A woman has sparked a heated debate about the “heartbreaking decision” to euthanise her “pandemic dog” after just six months.
A journalist has opened up about the “heartbreaking decision” to euthanise her adopted “pandemic dog”, sparking heated debate online.
Madeline Bilis, real estate editor with the website Apartment Therapy, penned a piece for Slate last week describing how just before Christmas she adopted Bonnie, “a six-year-old beagle whose photo melted my heart”.
“Like many others last year, I was thrilled to adopt a dog,” she wrote.
“The so-called pandemic puppy boom made for what felt like stiff competition at the time.”
But according to the New York-based journalist, the New Jersey animal shelter failed to inform her about Bonnie’s history of aggressive behaviour.
After six months of failed behavioural training, “daily dog anxiety meds” and unsuccessful attempts at rehoming Bonnie, Bilis said she was left with no option but “behavioural euthanasia”.
“She was adorable – and violent,” Bilis wrote. “I found a resolution many choose but few acknowledge.”
The article, which drew praise from some readers for honestly addressing a difficult topic, described how Bonnie was involved in a number of serious biting incidents.
“Last Christmas morning, I patted my bed, inviting my newly adopted beagle, Bonnie, to jump up and cuddle,” she began the piece.
“My boyfriend, still under the covers, reached out to pet her soft little head, which was now wedged between us. I turned away to grab my phone, and it happened: a guttural bark, followed by a human scream. I whipped around to see my boyfriend’s hand covered in blood. It was Bonnie’s second bite in the week since I’d adopted her.”
Bilis told of another incident where Bonnie lunged at a man walking past them on the pavement.
“Before I could react, she chomped into his calf, his pant leg in her teeth as he tried to pull away,” she wrote.
“To my surprise, the man brushed off the incident. I did not.”
Bilis said as Bonnie’s “bite count continued to grow, so did my desire to stop living with a dangerous animal”.
“I tiptoed around my two-room home each day, hoping I wouldn’t cross any invisible boundaries,” she wrote.
“As the weeks went by and no new options appeared, I realised I had a choice: I could send her off with a stranger one day – someone she would certainly injure, and who would perhaps end up euthanising her anyway – or I could allow her to leave this terrifying world peacefully with someone she loves.”
She stressed that behavioural euthanasia was “not a decision made out of convenience”.
“On the phone, I wept quietly as I made Bonnie’s appointment, taking shallow breaths as the receptionist instructed me to make sure she was wearing her muzzle when we arrived,” she said.
Bilis said she had nightmares in the days after putting Bonnie down.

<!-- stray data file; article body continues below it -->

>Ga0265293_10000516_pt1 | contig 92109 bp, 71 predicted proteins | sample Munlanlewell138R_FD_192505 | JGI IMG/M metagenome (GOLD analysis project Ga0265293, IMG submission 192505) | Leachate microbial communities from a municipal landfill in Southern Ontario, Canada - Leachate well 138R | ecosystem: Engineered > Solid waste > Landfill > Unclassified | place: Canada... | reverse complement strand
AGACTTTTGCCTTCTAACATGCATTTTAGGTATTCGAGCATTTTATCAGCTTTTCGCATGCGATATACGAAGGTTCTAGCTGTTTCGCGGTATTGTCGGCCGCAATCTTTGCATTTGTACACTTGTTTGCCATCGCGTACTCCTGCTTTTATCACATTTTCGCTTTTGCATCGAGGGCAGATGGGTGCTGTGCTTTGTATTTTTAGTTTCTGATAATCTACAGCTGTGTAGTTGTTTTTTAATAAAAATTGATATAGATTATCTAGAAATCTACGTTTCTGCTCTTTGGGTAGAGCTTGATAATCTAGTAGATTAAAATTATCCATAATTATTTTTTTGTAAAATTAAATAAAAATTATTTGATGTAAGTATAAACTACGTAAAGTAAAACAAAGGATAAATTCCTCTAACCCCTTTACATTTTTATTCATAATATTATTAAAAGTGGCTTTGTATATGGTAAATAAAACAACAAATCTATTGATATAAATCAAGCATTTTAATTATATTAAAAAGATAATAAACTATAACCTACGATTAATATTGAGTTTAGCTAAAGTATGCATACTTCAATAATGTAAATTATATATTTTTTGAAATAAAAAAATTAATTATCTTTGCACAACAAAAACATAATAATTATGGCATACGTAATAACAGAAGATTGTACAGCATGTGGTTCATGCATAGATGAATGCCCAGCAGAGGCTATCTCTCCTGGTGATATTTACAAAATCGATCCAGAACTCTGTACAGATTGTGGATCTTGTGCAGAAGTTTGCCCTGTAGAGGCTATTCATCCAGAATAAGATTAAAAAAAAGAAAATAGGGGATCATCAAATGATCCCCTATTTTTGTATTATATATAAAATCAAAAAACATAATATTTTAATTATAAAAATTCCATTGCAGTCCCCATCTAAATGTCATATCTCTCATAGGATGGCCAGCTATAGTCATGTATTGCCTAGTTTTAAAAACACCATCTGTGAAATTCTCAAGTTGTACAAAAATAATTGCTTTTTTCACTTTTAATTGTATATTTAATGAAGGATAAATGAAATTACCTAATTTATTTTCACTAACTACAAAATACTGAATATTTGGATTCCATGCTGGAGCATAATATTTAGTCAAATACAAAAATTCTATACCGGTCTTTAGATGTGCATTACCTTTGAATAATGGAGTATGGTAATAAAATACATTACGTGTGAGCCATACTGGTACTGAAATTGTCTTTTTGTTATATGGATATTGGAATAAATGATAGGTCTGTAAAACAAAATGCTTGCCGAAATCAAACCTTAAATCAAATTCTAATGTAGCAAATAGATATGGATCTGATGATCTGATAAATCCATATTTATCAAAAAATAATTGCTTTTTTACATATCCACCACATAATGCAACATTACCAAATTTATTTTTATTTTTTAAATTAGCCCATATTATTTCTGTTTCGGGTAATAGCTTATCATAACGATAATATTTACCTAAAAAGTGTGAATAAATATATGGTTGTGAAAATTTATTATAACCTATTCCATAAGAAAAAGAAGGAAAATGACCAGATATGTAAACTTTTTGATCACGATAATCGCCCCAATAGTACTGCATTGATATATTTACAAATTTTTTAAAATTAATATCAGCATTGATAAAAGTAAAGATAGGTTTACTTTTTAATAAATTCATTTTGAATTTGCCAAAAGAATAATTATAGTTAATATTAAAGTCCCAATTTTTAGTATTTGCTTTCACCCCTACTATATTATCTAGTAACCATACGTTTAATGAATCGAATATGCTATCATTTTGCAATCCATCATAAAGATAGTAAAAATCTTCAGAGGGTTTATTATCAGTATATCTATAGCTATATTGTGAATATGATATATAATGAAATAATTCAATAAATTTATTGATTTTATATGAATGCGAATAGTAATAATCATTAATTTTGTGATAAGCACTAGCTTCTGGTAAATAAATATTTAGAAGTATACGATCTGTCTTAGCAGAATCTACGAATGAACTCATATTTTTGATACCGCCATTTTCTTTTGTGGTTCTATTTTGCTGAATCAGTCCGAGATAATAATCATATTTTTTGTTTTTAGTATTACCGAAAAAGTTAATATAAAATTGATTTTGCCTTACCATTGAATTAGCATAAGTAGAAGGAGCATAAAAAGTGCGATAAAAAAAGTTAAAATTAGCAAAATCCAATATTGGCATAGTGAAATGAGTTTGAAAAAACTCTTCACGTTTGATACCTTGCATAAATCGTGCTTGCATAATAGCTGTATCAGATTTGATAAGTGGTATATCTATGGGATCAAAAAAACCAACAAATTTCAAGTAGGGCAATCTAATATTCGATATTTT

“Crushed with guilt, I wondered if there was more I could have done to help my sweet beagle,” she said.
“I didn’t tell most people what happened. What if they thought I was a monster for not trying hard enough? Instead, I made a post on Instagram so I wouldn’t have to talk to the people who had been gushing over Bonnie.”
In the post, Bilis said she “explained she had an illness that went undiagnosed before I adopted her, and that I had to say goodbye”.
“She was sick, just in a way that was impossible for most people to see,” she wrote.
Unsurprisingly, the article sparked heated reaction online.
“I had to have my 16-year-old dog put down because he couldn’t walk anymore,” one user wrote. “I had to have my 20-year-old cat put down because he was dying in pain. It broke me. Twice. You ended a dog because her behaviour was inconvenient.”
A number of people shared images of their own adopted dogs.
One woman said her mother’s rescue dog had the same issues and had bitten her several times.
“But we figured out what behaviours WE were doing that triggered her reactions and adjusted accordingly,” she said.
“She is now a bit of a diva for attention but she’s ALIVE because we didn’t PUT HER DOWN over it.”
Another wrote, “You gave that six-year-old doggo less than six months’ training to turn around a lifetime of trauma and fear … and then you euthanised her when you couldn’t get her to adjust quick enough. No back pats for you for this. That’s just cruel.”
One user said that in her “30-year-plus career as a veterinarian who works on dogs with anxieties and behavioural issues, I’ve only had to euthanise two dogs for child safety reasons”.
“Both were 240lb [110kg] Mastiffs,” she wrote.
Several took issue with the term “pandemic dog”.
“If your motivation to adopt a living being into your care is simply because you’re bored from lockdown, that’s a good first sign that you shouldn’t,” one person wrote.
Many defended Bilis, however, agreeing she had no choice and praising her for the piece.
“Beagles are usually not aggressive so clearly poor Bonnie had a lot of trauma before you found her,” wrote conservative podcaster Lyndsey Fifield.
“You did the best you could and did the most responsible thing preventing her from hurting anyone else. I’m sorry for the sick attacks you are facing for sharing this story.”
Daily Wire host Matt Walsh wrote, “A lot of people angry about this article but obviously the correct thing to do with a violent and dangerous domesticated animal is put it down.”